Winning the Fast Fashion Debate

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Illustrated by Bridget Rios

Han Do

Staff Writer

If you’ve been on the internet in the last five years, you likely encountered articles, tweets, or videos decrying the fast fashion industry. Their tones are often quite alarming, telling you that you are supporting modern slavery by buying a shirt from H&M. On the other hand, they can be overly dismissive as well. Either way, you’re left feeling desensitized and detached, like your actions don’t matter anyway. The issues posed by the fast fashion industry are two-fold: its violations are both an environmental issue and a human rights issue. 

The production of garments is a water intensive process that often uses nonrenewable resources. The waste products are eventually dumped into local water streams, killing rivers worldwide. Garment workers are often paid poverty wages as little as $95 per month, and are forced to work long hours under unsafe conditions.

If you’ve spent as much time on the internet as much as I have, you would have also heard arguments defending fast fashion such as “boycotting fast fashion is classist,” “not everybody has the money to buy sustainable fashion or access to thrift stores,” “sustainable fashion doesn’t accommodate plus-size people,” and lastly, “but I’m giVinG pEoPLe jObs.” There is certainly validity to these arguments, and there’s lots of room for nuanced conversation. However, it is hard to take these arguments seriously when the people espousing them are neither poor nor plus size. Let’s make one thing clear: a poor person buying an item from H&M because they need it is different from a consumer spending hundreds of dollars on one of their regular shopping sprees; only one of them is sustaining the fast fashion industry. 

As one commenter shared on a YouTube video:

“As a plus size and relatively poor person in a rural area who exclusively buys thrifted and slow fashion, it’s pretty frustrating to see people tokenize people like me to justify their shitty overconsumption. Trust me, you have options if you actually bothered to prioritize something other than having the same clothes as your favorite influencer.” 

Personally, it is harder to address the last argument. Being from a third world country myself, I recognize that I’m a lot more privileged than the average person where I’m from, many of whom, especially women, rely on the factory jobs these fast fashion companies offer. But giving someone a job that barely allows them to sustain themselves or live with dignity is not a good excuse for your own overconsumption. 

Remember, if you’re not paying the price, someone else is. So buy from brands that pay their workers fairly, and buy quality things that can be enjoyed for a long time so the environment won’t have to pay for your shopping habits. If consumers vote with our dollar, fast fashion companies will be forced to change as they lose out on profits and sales.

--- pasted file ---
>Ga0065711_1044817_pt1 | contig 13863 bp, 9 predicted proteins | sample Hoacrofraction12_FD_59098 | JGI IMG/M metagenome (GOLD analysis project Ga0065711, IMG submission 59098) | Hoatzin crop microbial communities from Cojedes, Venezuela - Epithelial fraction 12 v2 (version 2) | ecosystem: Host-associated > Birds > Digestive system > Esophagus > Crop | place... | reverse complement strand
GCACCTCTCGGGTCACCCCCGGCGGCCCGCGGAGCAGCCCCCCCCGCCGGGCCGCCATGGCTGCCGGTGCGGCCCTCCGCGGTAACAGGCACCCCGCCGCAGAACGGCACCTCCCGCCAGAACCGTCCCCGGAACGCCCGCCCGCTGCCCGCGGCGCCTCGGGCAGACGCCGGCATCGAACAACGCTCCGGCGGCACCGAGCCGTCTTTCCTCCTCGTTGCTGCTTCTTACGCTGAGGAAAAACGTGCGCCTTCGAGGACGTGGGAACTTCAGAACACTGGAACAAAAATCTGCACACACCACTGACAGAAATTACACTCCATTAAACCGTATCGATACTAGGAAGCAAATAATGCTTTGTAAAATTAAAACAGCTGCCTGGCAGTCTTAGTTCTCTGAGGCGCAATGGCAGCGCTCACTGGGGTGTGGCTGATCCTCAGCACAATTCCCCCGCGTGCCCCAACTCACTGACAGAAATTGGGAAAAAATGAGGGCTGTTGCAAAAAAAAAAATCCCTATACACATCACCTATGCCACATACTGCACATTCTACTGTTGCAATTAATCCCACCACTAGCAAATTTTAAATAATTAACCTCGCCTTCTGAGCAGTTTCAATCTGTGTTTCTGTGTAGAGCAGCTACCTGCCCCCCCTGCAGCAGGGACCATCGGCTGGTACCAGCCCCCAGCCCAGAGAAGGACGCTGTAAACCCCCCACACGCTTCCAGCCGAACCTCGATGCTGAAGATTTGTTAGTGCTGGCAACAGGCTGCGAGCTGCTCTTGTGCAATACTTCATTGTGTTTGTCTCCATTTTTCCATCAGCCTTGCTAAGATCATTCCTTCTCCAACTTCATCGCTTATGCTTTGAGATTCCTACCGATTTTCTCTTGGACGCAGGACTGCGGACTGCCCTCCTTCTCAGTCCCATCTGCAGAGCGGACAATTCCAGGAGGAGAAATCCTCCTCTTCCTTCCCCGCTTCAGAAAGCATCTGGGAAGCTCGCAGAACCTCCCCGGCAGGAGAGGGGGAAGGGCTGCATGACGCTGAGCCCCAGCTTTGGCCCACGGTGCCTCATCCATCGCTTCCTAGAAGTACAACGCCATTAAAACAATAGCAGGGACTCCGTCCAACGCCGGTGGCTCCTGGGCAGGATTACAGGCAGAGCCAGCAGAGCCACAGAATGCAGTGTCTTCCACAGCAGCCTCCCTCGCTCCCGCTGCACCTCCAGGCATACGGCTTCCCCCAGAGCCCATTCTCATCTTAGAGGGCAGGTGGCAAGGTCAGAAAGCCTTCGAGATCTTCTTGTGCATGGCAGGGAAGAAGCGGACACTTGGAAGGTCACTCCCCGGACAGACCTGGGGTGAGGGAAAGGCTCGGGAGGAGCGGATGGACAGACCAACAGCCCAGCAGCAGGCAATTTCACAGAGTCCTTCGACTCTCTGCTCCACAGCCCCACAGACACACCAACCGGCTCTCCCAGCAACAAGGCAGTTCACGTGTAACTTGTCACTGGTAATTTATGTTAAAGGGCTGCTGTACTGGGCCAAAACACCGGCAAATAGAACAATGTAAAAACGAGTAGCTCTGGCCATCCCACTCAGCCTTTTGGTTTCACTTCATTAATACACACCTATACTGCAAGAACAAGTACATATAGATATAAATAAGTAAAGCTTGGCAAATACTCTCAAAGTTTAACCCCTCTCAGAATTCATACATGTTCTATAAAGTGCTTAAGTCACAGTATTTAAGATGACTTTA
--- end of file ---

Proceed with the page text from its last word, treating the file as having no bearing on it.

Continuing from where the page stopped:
Oftentimes, these conversations can place the bulk of the responsibility on the consumer to do the right thing, but we can also pressure fashion companies to be more transparent, and vote for legislations and regulations that will make that happen. We can make things better for the people who make our clothes if we stop thinking of ourselves as individual actors but rather part of a collective. The slow fashion movement has pressured brands to increase standards for their workers across the board, evidence that it is effective in fighting against fast fashion.

Perhaps, the reason why fast fashion is so contagious and toxic is because we as consumers don’t know what it means to be happy without buying clothes that won’t be trendy after a month. Living in a consumer society means that we identify with the products we buy, and “if we are the product we buy, then we buy in order to be.” 

The fast fashion industry exploits our needs for love, connection, and belonging to manipulate us into buying things we don’t need. My goals for this year is to fulfill those basic human needs in connecting with friends, creating art, reading more books, and doing things that bring true joy, which can’t be bought by spending another $5 on a top you’ll definitely throw out after one wear. 

Kant says to treat people as ends in themselves, and not a means to an end. Modern advertising has people believing they have to buy, and churn the wheels of capitalism, but we can do so much better. As the saying goes, “shame the fast fashion brand, not the people who buy them.” Mend your clothes, and love the things you own for a long time.

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